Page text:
A day at the mill

A tour of a saw mill was something I never expected.

  • Apr. 15, 2016 6:00 a.m.
Thank you Tim Boyes and Conifex for a great day at the mill.

Thank you Tim Boyes and Conifex for a great day at the mill.

Barbara Latkowski

Caledonia Courier

 

A tour of a saw mill was something I never expected.

Coming from Ontario, the thought of ever seeing a mill was as foreign to me as seeing a moose in my hometown of Guelph, Ontario.

It just never happens.

But there I was parked in front of Conifex, with boots and hard hat in hand.

Now that Fort St. James was my home, I thought it important to visit one of its largest employers.

Upon entering the main office, I received a warm greeting from Tim Boyes, Safety Chargehand at the mill.

Boyes has been working for Conifex for over 16 years. He has held many roles and positions and has also seen many changes over the years.

“The company has changed hands a few times. It even closed for 18 months which put a lot of people out of work,” Boyes said.

But in 2009, Conifex came to be and the mill reopened in hopes of bringing work and community back to Fort St. James.

And since then, it has.

The mill now employs 45 management employees and 200 hourly employees.

Boyes went on to offer me information about the mill, a brief history and the logging process from unloading to sorting to drying and eventually stacking, bonding and wrapping.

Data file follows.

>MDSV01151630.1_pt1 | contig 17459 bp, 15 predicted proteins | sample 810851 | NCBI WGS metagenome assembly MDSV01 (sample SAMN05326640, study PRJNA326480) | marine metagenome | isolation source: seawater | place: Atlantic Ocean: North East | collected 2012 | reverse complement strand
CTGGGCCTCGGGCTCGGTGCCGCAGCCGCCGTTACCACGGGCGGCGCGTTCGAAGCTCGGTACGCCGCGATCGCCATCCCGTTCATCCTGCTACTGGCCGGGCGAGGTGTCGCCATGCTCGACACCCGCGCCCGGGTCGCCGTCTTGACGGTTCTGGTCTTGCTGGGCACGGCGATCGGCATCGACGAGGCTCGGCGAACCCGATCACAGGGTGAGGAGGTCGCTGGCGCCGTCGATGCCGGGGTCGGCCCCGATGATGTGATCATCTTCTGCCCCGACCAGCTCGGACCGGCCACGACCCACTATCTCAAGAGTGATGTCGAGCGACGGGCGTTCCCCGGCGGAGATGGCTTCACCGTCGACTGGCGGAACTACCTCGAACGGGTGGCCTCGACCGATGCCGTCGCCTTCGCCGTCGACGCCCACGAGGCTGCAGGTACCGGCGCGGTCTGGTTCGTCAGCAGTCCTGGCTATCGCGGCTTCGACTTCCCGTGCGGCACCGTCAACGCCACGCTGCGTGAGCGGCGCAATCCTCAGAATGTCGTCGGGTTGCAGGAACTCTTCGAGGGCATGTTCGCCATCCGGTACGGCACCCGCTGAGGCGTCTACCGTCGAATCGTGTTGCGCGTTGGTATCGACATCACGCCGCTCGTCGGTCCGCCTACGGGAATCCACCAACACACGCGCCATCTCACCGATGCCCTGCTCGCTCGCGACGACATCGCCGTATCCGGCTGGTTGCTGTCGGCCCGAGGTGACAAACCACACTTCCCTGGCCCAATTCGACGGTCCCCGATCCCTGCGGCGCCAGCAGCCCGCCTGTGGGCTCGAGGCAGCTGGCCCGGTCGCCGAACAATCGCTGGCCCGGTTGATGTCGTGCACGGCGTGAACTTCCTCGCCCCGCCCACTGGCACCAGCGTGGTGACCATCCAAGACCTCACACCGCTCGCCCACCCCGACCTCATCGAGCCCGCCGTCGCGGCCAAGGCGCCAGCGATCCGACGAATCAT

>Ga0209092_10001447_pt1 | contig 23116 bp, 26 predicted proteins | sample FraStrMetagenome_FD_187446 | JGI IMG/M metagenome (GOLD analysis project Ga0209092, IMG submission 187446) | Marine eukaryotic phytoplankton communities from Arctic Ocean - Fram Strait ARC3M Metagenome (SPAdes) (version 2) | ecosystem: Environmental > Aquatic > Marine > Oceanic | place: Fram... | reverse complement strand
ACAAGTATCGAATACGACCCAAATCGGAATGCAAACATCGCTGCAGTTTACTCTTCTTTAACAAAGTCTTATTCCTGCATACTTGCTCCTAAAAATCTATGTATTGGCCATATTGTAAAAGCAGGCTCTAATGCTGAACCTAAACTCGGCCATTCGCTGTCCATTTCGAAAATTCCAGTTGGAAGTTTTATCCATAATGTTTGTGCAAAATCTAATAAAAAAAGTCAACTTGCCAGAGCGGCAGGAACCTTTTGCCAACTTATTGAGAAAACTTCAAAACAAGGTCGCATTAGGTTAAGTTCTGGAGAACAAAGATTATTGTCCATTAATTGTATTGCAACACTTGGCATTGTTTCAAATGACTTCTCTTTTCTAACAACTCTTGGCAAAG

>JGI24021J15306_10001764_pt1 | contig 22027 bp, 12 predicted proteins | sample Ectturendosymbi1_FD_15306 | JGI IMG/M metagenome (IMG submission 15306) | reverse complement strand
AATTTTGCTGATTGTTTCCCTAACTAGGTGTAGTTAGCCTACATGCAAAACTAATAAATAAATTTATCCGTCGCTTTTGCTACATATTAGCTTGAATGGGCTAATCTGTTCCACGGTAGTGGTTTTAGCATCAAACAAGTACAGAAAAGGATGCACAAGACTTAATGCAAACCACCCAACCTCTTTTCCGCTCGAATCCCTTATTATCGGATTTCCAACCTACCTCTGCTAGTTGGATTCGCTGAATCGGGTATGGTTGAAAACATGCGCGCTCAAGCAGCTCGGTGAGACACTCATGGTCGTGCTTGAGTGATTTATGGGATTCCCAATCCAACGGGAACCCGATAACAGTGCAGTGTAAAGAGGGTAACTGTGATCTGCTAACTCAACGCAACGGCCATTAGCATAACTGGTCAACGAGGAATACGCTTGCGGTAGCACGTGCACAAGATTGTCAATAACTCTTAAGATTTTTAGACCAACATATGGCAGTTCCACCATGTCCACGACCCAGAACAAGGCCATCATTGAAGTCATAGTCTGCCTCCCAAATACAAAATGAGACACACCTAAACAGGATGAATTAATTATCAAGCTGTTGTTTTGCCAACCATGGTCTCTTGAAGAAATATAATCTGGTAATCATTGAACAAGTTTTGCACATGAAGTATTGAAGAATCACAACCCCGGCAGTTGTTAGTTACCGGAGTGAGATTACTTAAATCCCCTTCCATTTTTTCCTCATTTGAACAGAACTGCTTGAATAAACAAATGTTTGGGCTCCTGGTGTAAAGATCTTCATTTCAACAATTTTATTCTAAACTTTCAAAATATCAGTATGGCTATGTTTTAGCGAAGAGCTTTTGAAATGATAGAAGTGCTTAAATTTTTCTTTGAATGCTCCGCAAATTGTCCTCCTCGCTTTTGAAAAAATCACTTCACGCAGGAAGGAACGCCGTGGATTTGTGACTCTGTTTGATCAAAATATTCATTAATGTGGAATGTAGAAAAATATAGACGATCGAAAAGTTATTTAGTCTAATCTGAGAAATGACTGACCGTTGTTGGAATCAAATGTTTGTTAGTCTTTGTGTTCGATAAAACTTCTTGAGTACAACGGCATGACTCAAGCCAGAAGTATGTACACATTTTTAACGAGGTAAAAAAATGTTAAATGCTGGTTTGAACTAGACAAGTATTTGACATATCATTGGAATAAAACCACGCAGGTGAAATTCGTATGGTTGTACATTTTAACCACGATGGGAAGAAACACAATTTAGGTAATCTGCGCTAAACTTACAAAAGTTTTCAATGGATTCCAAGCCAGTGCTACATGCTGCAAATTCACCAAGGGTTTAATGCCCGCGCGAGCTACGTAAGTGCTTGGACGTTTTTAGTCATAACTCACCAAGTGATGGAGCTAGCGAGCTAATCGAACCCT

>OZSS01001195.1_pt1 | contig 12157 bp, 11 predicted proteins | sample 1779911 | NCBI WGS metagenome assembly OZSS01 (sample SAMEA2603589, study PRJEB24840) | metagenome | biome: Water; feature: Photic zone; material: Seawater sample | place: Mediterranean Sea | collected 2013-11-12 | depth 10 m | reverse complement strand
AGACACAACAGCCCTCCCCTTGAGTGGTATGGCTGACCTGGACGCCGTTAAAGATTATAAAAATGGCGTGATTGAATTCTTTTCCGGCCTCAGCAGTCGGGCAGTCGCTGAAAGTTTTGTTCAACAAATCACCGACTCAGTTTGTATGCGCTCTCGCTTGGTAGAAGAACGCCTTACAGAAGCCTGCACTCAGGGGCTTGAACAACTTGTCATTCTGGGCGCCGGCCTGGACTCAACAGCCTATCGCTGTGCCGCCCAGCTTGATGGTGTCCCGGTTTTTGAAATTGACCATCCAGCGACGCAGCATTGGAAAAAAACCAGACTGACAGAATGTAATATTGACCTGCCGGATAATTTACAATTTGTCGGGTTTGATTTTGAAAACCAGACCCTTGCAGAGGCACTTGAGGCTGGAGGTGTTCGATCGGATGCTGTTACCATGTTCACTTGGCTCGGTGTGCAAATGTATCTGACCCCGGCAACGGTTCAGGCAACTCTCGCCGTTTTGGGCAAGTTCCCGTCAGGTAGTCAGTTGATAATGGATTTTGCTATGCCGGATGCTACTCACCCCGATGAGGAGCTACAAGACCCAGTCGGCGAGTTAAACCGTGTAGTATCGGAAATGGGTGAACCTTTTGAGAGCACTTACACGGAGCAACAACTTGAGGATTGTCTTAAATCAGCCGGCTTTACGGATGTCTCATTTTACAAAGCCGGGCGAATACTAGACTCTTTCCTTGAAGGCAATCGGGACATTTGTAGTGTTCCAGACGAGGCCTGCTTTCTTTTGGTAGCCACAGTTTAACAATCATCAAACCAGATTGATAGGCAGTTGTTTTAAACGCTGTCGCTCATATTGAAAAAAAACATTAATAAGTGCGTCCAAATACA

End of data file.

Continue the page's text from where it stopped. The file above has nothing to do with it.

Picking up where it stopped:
But for Boyes, working at the mill is all about safety.

“Safety is a priority for everyone at Conifex,” Boyes said.

It all sounded overwhelming but exciting. It was then time for the grand tour.

With ear plugs in, Boyes brought to life all that he had explained minutes earlier; all of the machinery, the speed, the technology, it was incredible to witness.

Boyes pointed out a few of the major technological advancements over the last few years that have greatly impacted working conditions at the mill.

“The lumber grading machine has really made life easier,” Boyd said. “Before, we used to have to grade each piece of lumber by hand.”

The machine is now computerized and grades each piece of lumber by photo recognition.

The $7 million dust machine has also made the working environment much cleaner and safer according to Boyes.

Throughout the tour, I felt like one of the many pieces of lumber myself as I was taken through the entire process from the beginning to the final product.

“It’s amazing. There are so many factors that take place to make this whole process happen,” Boyes said.

The mill was filled with welcoming men and women who were working away but were always quick to wave or send a friendly hello my way.

As for Boyes, it’s evident that he loves what he does.

“I’ve been in this role now for five years. I love this job. There’s always something new happening and I love the people. It’s a great place to be.”